Dennis Hayes (see story on page 1) may be regarded by many as a controversial character, but if what he says - that there is absolutely no connection between skills training and the state of the economy - is dangerous, it is much less so than following the consensus view in pursuit of a quiet life.
Government policy for post-16 education is based on a misleading truism: the more people can do - whether it is reading a bus timetable or servicing a piece of machinery - the better it is for the economy in general and their own prospects in particular.
From this statement, we are expected to accept, by extension, an increasingly absolutist set of policies, which seek to measure the value of FE according to the connection that can be made between course content and relevance to employers.
This is the so-called demand-led approach, which has all too little to do with the demands of colleges' real customers - the students.
Of course, employers must be listened to. But the social well-being of our adult population, not to mention its mental health, can be greatly enhanced by studying non-vocational subjects.
This in turn increases people's employability, reduces their dependency on the state and in many cases helps with some of the softer skills - for example, communication and working in groups - that business leaders often say are lacking in vocational courses.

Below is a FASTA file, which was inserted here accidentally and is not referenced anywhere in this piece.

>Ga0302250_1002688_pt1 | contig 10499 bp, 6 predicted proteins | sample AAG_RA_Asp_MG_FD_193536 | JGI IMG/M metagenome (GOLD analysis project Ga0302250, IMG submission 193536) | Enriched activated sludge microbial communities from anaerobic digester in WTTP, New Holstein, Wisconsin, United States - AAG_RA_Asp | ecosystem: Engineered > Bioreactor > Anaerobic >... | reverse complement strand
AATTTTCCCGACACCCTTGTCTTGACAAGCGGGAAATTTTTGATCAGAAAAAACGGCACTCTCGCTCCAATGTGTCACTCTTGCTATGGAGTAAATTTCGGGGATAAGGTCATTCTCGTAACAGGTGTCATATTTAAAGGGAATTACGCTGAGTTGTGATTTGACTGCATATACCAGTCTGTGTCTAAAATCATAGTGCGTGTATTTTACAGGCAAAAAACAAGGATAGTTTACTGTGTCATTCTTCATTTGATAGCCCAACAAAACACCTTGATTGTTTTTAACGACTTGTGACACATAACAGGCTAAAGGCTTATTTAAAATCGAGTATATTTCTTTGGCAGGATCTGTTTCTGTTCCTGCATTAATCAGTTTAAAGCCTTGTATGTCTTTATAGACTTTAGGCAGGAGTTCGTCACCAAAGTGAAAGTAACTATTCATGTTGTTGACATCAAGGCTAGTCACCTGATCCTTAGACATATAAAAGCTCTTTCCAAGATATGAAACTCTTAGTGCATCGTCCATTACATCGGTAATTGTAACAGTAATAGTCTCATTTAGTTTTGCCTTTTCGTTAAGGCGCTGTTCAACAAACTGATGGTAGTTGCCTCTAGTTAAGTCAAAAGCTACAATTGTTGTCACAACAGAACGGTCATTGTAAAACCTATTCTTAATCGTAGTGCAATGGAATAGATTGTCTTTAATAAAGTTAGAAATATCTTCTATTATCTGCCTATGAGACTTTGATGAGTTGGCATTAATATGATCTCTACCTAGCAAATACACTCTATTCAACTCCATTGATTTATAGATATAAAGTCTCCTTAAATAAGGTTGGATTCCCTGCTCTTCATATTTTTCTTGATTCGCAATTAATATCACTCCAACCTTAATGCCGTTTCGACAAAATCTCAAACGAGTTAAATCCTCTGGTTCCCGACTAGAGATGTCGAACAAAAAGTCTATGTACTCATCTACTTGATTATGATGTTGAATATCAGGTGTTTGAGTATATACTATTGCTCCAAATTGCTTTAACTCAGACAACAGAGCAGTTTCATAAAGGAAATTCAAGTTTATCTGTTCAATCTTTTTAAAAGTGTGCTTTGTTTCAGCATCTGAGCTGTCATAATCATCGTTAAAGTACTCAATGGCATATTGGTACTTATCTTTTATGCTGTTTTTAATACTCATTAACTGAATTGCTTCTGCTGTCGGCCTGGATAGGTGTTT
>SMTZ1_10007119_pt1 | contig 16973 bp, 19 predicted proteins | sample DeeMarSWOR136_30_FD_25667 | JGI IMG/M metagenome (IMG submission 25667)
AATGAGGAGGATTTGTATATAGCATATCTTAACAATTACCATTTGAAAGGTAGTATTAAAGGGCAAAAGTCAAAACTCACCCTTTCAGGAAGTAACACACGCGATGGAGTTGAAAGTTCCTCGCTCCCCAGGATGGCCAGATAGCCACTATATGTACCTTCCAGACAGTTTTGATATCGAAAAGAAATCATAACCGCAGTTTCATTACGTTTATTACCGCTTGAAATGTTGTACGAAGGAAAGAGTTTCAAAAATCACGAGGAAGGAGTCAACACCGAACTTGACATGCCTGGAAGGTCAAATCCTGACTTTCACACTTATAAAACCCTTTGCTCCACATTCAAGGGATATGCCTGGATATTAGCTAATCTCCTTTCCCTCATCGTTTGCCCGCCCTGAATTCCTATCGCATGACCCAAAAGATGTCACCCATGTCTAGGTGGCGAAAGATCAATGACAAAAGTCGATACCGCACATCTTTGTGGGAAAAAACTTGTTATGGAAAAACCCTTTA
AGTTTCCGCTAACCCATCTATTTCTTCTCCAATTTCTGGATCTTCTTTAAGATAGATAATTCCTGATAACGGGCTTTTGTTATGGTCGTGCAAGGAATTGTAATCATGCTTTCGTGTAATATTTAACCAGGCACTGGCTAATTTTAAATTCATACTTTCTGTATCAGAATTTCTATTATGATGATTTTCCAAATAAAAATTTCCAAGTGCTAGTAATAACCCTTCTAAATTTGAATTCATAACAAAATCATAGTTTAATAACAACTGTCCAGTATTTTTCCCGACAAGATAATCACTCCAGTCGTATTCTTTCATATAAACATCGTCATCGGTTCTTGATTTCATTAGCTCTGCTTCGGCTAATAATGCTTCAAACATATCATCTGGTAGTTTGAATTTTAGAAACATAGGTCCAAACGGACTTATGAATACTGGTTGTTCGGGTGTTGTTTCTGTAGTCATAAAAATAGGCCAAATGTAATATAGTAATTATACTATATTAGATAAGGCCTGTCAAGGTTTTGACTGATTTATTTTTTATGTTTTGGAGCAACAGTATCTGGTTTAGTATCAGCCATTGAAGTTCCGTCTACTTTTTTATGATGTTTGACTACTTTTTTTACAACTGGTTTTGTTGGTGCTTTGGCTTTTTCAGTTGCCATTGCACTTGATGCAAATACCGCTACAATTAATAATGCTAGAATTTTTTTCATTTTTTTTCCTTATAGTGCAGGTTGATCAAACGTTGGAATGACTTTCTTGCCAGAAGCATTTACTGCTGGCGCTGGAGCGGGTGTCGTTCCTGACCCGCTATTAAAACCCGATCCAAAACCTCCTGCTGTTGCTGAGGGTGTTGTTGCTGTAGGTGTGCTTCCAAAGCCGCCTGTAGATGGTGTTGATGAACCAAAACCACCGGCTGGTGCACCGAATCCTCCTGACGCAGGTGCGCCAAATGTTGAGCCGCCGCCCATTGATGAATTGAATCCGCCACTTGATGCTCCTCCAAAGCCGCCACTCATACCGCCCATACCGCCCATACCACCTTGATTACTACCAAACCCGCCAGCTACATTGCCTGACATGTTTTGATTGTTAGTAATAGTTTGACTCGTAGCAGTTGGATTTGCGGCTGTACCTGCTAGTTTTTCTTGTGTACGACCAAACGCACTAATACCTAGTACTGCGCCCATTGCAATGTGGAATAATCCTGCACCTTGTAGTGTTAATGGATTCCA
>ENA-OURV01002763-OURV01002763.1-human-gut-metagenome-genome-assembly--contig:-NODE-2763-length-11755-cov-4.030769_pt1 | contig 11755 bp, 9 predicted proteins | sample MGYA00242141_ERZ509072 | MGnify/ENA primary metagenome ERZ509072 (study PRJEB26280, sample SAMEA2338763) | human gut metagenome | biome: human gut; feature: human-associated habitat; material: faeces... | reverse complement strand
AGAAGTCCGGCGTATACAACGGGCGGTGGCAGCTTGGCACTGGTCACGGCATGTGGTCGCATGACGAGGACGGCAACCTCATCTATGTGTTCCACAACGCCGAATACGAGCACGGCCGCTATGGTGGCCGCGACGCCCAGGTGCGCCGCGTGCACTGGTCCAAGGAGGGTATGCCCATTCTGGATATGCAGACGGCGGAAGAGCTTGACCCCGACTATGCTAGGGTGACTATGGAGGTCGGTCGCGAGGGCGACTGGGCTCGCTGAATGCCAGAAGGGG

The connections between education and employability are wonderfully subtle and better understood by college principals than by Whitehall mandarins.
The people who work in our colleges are among the most entrepreneurial and outward-looking of any in the public sector. But colleges will always believe, rightly, that their students are more than simply the raw material from which profit can be extracted by employers at a later stage.
The Learning and Skills Council, according to its mission statement, "exists to make England better skilled and more competitive". Colleges have wider aspirations than this - and so should policymakers.